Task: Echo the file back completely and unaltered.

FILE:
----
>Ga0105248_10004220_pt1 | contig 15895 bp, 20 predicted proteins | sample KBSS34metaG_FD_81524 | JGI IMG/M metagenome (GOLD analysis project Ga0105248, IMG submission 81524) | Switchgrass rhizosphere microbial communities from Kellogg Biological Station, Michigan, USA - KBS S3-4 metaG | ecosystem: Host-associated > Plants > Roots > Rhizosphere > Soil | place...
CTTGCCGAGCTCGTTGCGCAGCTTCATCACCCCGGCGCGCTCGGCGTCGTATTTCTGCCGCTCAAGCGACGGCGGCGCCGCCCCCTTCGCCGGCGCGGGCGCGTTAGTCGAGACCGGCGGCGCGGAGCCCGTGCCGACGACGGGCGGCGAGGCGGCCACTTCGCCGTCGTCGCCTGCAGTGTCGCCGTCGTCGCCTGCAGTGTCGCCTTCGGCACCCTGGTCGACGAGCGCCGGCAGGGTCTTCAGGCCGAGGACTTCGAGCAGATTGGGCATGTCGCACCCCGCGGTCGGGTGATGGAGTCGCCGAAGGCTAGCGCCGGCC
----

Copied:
>Ga0105248_10004220_pt1 | contig 15895 bp, 20 predicted proteins | sample KBSS34metaG_FD_81524 | JGI IMG/M metagenome (GOLD analysis project Ga0105248, IMG submission 81524) | Switchgrass rhizosphere microbial communities from Kellogg Biological Station, Michigan, USA - KBS S3-4 metaG | ecosystem: Host-associated > Plants > Roots > Rhizosphere > Soil | place...
CTTGCCGAGCTCGTTGCGCAGCTTCATCACCCCGGCGCGCTCGGCGTCGTATTTCTGCCGCTCAAGCGACGGCGGCGCCGCCCCCTTCGCCGGCGCGGGCGCGTTAGTCGAGACCGGCGGCGCGGAGCCCGTGCCGACGACGGGCGGCGAGGCGGCCACTTCGCCGTCGTCGCCTGCAGTGTCGCCGTCGTCGCCTGCAGTGTCGCCTTCGGCACCCTGGTCGACGAGCGCCGGCAGGGTCTTCAGGCCGAGGACTTCGAGCAGATTGGGCATGTCGCACCCCGCGGTCGGGTGATGGAGTCGCCGAAGGCTAGCGCCGGCC